“I feel like I’ve only lived in a world of Brooks Brothers,” said Christina Hendricks, making her way up to Jazz at Lincoln Center with husband Geoffrey Arend on Thursday night, where the brand was celebrating its 200-year anniversary. “But I think the first time I became super familiar with them was when they started doing suits for ‘Mad Men,’ and that’s when I was much more aware of the tailoring and the details.”
“Just my first idea of what a gentleman looked like, was the Brooks Brothers look,” Arend said, adding that he acquired his first piece as a child. “I think I was like six years old when my parents bought me a blazer — the blue blazer and gold buttons. I was like, all I want to do is wear Brooks Brothers — and they were like, ‘Ha ha: OK. You can have a T-shirt.'”
Warren Elgort also started with the brand from a young age.
“There’s no way I can remember [the first time wearing the brand] because I was 4 years old, 3 years old, probably — as soon as I could put on a jacket and tie,” said Elgort. “I’ve worn Brooks Brothers my entire life. My dad takes me there right after Christmas so we can get a discount and get a lot of clothes,” the 28-year-old filmmaker continued, adding that he still wears a suit designed for the brand by Thom Browne that he got while in high school. “People say ‘you can’t keep wearing that suit,’ but it’s perfect, I love it, so why not?”
Upstairs, attendees at the birthday party filled the concert hall and were treated to a celebration of American music — everything from jazz and bluegrass to gospel and blues.
“I’ve never been to the building Jazz at Lincoln Center, I’ve been wanting to go,” said Pablo Schreiber. “I never got to go when I lived [in New York], so I’m very excited to just see the view, and listen to the music – I think the concert sounds amazing.”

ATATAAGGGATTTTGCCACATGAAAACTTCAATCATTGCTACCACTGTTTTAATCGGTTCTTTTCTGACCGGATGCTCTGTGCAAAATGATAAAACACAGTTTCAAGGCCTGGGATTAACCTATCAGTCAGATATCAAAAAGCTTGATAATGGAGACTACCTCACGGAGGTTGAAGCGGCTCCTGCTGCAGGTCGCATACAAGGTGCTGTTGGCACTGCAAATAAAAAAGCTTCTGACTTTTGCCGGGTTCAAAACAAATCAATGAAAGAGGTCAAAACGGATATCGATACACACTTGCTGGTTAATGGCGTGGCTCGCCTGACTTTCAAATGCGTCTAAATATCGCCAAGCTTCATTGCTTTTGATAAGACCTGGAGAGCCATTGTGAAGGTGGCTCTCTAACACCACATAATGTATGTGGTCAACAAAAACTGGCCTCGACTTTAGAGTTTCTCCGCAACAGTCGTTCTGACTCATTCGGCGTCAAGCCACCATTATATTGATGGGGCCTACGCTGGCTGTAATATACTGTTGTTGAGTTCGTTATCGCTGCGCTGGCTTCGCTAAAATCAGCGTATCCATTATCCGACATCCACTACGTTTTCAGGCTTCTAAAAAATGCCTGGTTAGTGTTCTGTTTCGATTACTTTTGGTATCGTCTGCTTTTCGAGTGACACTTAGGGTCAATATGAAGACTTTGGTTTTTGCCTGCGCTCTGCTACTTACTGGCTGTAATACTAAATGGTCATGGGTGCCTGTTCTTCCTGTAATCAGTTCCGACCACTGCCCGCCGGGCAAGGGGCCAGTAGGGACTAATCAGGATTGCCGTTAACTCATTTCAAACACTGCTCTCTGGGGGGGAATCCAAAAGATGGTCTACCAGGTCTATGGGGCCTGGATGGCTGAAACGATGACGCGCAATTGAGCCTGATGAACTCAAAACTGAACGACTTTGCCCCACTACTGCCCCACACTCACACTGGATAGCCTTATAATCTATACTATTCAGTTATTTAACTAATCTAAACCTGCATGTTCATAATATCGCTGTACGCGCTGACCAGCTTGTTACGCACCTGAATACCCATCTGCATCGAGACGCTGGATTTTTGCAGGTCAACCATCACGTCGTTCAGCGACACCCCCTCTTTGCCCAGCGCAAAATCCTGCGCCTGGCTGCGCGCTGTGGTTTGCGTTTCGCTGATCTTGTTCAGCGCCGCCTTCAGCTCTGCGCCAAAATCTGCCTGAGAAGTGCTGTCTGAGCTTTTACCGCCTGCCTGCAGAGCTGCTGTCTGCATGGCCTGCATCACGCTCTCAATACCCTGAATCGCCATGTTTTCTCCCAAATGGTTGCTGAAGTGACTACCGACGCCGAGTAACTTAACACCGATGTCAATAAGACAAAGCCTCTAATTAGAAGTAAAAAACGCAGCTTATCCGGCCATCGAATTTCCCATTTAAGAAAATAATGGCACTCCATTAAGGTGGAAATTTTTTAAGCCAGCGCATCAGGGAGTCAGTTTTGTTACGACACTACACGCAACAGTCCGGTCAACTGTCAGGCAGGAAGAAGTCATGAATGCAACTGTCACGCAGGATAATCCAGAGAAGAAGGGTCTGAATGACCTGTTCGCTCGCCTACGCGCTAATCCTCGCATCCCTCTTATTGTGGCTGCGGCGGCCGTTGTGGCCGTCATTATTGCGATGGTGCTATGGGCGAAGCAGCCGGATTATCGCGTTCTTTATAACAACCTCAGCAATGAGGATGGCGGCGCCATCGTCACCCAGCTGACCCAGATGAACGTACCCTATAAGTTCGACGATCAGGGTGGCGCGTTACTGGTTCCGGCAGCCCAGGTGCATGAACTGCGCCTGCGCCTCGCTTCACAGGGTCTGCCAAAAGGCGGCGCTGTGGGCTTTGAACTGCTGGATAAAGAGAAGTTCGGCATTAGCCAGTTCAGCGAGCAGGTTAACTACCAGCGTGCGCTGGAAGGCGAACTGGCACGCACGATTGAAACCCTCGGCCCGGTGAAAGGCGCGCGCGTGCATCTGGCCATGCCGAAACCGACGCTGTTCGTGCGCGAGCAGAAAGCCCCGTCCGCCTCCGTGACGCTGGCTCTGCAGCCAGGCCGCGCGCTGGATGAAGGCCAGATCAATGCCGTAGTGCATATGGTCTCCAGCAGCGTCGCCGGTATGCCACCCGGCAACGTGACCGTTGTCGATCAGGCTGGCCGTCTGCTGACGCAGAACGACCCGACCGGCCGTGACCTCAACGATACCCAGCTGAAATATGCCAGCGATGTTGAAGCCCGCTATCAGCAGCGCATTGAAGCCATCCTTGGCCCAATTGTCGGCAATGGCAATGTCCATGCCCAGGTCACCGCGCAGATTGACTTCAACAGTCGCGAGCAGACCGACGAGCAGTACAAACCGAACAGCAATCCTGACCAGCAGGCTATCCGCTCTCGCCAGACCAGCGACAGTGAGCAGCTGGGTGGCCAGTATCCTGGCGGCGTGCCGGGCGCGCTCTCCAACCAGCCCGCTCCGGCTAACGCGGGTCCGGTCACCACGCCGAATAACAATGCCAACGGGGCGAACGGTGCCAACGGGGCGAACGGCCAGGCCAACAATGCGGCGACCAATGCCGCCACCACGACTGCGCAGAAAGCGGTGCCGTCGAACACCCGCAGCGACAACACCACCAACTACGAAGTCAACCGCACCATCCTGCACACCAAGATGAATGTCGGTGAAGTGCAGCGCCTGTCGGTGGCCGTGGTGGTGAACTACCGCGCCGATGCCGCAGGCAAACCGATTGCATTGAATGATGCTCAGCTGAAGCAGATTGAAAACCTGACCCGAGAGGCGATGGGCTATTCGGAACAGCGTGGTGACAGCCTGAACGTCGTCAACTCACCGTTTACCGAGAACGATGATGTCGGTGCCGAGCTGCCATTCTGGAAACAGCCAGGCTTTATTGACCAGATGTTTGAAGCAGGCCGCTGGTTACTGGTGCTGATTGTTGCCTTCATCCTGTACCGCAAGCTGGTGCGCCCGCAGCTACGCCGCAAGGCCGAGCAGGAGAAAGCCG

Longtime Brooks Brothers partner Wynton Marsalis welcomed the group saying: “It’s not often you get to host a friend’s 200th birthday party.” The two organizations have had a relationship for two decades.
“We’ve been partnering with them for 20 years. This is a very logical place to come to celebrate,” said Brooks chief executive officer Claudio Del Vecchio. “Wynton’s been a very good friend, of me personally and the band, so it’s going to be a lot of fun tonight,” he added.
To celebrate that relationship, Marsalis presented Del Vecchio with his own trumpet, saying: “You’re an honorary member of our orchestra so it’s only fitting that you should have a horn. We’re going to St. Louis next week to play with the symphony, so get ready.”
In typical low-key Del Vecchio fashion, he said the evening wasn’t about him, but about the incredible longevity of Brooks Brothers since Henry Sands Brooks first opened the doors to his shop on Catherine and Cherry Streets in lower Manhattan in 1818.
But the evening was really centered around the music. The concert featured a number of special guests — some of whom elicited gasps when they stepped out on stage, notably Paul Simon, who played an acoustic set. Other performers included Jon Batiste and the Dap-Kings, Mark O’Connor, Alison Krauss and Chris Thile.
Actors including Hendricks and Arend, “Chicago Med” star Colin Donnell and Katie Holmes, who hit the stage with Zac Posen, Brooks’ creative director of women’s and provided historical tidbits in between sets.
“It’s been a very festive year. We started in Florence with the show, and now we’re here, and we’re doing a show in Shanghai,” Posen said offstage. “I’m pretty honored to be working for such an old heritage company that’s lasted in America.”
The evening ended on a rousing note with Shirley Caesar and a gospel choir that had the crowd on their feet clapping and singing along.
At the conclusion of the concert, guests joined Del Vecchio and the Brooks team in the lobby for American munchies including mini hotdogs, pizza and potato pancakes — and a bite of birthday cake.